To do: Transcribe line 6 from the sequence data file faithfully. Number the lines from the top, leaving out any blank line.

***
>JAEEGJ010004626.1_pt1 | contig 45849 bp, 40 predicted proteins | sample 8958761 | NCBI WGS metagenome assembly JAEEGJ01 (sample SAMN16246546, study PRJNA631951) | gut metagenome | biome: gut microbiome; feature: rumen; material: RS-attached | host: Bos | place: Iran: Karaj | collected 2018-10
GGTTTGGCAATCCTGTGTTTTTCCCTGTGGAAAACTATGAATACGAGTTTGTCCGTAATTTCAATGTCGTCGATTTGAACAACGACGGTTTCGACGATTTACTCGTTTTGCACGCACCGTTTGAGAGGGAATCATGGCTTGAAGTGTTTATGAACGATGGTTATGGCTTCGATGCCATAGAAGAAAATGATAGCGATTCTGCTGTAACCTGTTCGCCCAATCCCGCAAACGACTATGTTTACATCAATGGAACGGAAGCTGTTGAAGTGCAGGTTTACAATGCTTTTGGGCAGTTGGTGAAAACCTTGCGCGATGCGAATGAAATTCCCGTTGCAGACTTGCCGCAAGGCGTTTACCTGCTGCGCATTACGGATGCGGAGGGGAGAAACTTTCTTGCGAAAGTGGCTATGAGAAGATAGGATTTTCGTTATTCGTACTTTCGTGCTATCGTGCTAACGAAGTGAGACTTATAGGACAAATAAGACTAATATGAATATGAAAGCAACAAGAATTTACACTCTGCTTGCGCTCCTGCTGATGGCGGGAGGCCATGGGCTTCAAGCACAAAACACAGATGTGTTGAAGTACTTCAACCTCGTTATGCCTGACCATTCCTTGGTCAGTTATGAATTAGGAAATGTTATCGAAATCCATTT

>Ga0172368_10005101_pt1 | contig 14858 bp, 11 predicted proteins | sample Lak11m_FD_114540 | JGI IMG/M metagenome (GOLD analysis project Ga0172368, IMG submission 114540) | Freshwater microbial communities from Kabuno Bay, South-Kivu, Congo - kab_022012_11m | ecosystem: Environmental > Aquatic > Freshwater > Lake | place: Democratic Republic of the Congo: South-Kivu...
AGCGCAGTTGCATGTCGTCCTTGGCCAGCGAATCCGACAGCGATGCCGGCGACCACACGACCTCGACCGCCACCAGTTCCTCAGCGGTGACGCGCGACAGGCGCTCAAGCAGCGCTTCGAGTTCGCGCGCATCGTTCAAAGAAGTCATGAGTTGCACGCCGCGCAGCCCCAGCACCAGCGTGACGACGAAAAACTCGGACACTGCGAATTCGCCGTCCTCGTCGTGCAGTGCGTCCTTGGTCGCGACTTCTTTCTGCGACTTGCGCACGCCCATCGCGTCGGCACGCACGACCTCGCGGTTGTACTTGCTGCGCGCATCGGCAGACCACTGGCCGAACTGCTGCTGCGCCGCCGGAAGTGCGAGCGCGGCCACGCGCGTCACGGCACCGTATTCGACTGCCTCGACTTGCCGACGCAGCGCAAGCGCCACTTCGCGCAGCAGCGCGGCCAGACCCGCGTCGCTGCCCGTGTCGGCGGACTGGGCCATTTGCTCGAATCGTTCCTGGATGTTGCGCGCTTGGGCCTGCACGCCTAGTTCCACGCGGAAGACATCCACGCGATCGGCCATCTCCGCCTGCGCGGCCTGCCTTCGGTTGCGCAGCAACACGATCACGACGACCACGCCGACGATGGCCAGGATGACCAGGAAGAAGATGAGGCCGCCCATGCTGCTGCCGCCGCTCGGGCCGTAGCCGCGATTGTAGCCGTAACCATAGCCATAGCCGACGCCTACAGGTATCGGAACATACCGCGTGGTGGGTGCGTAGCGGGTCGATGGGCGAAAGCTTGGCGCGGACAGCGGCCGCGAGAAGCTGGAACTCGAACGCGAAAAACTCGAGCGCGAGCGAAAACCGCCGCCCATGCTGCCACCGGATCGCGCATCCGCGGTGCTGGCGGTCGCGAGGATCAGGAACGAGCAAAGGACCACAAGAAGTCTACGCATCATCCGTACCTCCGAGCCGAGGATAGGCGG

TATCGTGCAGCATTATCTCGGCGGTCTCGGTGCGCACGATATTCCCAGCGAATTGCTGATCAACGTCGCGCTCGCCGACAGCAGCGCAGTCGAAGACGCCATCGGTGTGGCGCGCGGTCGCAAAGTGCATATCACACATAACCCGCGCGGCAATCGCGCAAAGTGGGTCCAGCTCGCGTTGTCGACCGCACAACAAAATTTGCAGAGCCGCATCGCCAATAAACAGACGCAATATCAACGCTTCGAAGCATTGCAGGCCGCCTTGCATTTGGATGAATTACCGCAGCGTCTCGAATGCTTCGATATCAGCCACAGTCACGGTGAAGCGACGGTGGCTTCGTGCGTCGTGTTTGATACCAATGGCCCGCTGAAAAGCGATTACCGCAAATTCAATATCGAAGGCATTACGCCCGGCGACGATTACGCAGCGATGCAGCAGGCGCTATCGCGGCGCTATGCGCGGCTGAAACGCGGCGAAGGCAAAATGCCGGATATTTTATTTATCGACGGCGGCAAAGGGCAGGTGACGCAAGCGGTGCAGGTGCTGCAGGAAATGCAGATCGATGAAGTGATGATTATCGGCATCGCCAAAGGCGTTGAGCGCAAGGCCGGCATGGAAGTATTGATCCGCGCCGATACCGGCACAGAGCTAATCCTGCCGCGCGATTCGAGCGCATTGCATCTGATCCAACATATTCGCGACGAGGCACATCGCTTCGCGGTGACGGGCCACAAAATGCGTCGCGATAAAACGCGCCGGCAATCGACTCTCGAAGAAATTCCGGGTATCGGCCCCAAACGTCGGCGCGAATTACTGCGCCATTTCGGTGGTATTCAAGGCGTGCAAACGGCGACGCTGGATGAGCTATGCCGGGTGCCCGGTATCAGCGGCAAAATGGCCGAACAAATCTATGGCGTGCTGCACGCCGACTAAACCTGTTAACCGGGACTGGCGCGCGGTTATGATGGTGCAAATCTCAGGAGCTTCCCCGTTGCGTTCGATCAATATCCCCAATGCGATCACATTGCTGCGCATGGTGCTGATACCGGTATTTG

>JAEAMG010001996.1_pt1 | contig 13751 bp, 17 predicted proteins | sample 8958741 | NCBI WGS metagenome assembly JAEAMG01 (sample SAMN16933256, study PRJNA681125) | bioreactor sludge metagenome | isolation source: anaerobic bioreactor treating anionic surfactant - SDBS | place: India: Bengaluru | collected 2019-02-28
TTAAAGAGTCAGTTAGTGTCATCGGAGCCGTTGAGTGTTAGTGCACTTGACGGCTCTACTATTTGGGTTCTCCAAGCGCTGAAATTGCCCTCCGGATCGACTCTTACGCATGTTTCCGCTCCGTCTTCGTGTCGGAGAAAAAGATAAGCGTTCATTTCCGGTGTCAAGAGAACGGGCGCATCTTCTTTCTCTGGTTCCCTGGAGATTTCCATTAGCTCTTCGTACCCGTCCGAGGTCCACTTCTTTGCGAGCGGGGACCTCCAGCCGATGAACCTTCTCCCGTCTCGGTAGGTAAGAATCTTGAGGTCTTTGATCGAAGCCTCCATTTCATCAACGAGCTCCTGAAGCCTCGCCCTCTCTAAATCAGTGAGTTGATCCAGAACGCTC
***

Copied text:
>JAEAMG010001996.1_pt1 | contig 13751 bp, 17 predicted proteins | sample 8958741 | NCBI WGS metagenome assembly JAEAMG01 (sample SAMN16933256, study PRJNA681125) | bioreactor sludge metagenome | isolation source: anaerobic bioreactor treating anionic surfactant - SDBS | place: India: Bengaluru | collected 2019-02-28